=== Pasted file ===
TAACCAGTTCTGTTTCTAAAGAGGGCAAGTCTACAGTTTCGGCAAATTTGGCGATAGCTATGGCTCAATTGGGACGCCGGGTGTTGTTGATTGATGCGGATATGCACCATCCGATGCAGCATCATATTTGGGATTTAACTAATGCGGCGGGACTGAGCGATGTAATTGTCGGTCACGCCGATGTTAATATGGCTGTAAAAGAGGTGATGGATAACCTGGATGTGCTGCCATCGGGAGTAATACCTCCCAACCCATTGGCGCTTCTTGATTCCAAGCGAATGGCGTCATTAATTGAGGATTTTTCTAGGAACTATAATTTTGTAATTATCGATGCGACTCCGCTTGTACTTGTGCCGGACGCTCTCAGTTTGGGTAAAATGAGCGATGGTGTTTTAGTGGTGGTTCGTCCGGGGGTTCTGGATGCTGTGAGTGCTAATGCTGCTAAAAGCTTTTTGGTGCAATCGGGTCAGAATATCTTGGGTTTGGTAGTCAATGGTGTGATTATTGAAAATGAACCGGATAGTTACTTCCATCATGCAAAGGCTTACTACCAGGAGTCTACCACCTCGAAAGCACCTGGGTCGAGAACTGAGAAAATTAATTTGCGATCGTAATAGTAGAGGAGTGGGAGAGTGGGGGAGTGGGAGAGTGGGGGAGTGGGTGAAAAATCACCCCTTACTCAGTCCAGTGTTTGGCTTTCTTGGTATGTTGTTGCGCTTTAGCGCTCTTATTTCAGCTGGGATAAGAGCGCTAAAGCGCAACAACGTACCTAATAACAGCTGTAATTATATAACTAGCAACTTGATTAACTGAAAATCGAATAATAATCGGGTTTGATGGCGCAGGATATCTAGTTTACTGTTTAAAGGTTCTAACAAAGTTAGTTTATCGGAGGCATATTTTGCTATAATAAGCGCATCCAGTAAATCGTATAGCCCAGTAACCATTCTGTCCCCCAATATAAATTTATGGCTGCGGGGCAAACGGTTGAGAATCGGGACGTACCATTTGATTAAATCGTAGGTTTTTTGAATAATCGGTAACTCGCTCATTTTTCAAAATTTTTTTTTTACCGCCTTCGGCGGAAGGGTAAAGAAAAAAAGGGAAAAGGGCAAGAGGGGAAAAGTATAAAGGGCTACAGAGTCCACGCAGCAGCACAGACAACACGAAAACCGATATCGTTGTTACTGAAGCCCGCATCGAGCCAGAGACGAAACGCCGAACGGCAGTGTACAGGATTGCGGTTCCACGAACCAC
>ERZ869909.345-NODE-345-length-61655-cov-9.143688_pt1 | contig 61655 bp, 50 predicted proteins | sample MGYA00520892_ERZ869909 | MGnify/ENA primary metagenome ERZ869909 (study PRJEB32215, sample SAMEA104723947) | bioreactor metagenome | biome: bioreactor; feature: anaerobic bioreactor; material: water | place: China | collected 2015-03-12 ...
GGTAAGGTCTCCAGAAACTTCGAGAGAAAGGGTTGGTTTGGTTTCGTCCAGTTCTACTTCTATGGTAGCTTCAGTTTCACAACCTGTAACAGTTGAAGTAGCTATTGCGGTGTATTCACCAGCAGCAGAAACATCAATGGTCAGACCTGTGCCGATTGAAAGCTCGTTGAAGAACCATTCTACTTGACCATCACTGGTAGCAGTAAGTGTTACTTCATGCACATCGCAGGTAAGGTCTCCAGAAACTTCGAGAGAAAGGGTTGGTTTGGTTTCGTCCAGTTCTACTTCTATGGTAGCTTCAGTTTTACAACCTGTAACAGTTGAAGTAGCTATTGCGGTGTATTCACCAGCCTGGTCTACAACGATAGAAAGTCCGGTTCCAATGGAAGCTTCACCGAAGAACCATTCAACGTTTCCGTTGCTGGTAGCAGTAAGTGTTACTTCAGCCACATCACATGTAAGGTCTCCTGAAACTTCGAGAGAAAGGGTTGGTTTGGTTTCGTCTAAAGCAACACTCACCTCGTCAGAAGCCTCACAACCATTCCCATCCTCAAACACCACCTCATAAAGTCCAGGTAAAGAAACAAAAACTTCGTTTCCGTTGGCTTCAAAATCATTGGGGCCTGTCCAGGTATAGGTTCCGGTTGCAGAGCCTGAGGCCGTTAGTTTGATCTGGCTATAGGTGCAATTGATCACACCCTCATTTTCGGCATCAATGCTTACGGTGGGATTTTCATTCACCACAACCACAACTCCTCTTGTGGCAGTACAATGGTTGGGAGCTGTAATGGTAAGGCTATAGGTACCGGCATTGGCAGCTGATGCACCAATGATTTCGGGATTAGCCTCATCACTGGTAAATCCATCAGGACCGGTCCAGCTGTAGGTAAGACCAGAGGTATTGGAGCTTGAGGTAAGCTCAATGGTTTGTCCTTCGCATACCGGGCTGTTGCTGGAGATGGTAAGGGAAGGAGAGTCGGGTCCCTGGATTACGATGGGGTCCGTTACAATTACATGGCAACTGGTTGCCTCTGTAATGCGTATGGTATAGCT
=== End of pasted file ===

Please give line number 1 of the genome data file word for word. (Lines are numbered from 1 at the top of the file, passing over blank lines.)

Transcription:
TAACCAGTTCTGTTTCTAAAGAGGGCAAGTCTACAGTTTCGGCAAATTTGGCGATAGCTATGGCTCAATTGGGACGCCGGGTGTTGTTGATTGATGCGGATATGCACCATCCGATGCAGCATCATATTTGGGATTTAACTAATGCGGCGGGACTGAGCGATGTAATTGTCGGTCACGCCGATGTTAATATGGCTGTAAAAGAGGTGATGGATAACCTGGATGTGCTGCCATCGGGAGTAATACCTCCCAACCCATTGGCGCTTCTTGATTCCAAGCGAATGGCGTCATTAATTGAGGATTTTTCTAGGAACTATAATTTTGTAATTATCGATGCGACTCCGCTTGTACTTGTGCCGGACGCTCTCAGTTTGGGTAAAATGAGCGATGGTGTTTTAGTGGTGGTTCGTCCGGGGGTTCTGGATGCTGTGAGTGCTAATGCTGCTAAAAGCTTTTTGGTGCAATCGGGTCAGAATATCTTGGGTTTGGTAGTCAATGGTGTGATTATTGAAAATGAACCGGATAGTTACTTCCATCATGCAAAGGCTTACTACCAGGAGTCTACCACCTCGAAAGCACCTGGGTCGAGAACTGAGAAAATTAATTTGCGATCGTAATAGTAGAGGAGTGGGAGAGTGGGGGAGTGGGAGAGTGGGGGAGTGGGTGAAAAATCACCCCTTACTCAGTCCAGTGTTTGGCTTTCTTGGTATGTTGTTGCGCTTTAGCGCTCTTATTTCAGCTGGGATAAGAGCGCTAAAGCGCAACAACGTACCTAATAACAGCTGTAATTATATAACTAGCAACTTGATTAACTGAAAATCGAATAATAATCGGGTTTGATGGCGCAGGATATCTAGTTTACTGTTTAAAGGTTCTAACAAAGTTAGTTTATCGGAGGCATATTTTGCTATAATAAGCGCATCCAGTAAATCGTATAGCCCAGTAACCATTCTGTCCCCCAATATAAATTTATGGCTGCGGGGCAAACGGTTGAGAATCGGGACGTACCATTTGATTAAATCGTAGGTTTTTTGAATAATCGGTAACTCGCTCATTTTTCAAAATTTTTTTTTTACCGCCTTCGGCGGAAGGGTAAAGAAAAAAAGGGAAAAGGGCAAGAGGGGAAAAGTATAAAGGGCTACAGAGTCCACGCAGCAGCACAGACAACACGAAAACCGATATCGTTGTTACTGAAGCCCGCATCGAGCCAGAGACGAAACGCCGAACGGCAGTGTACAGGATTGCGGTTCCACGAACCAC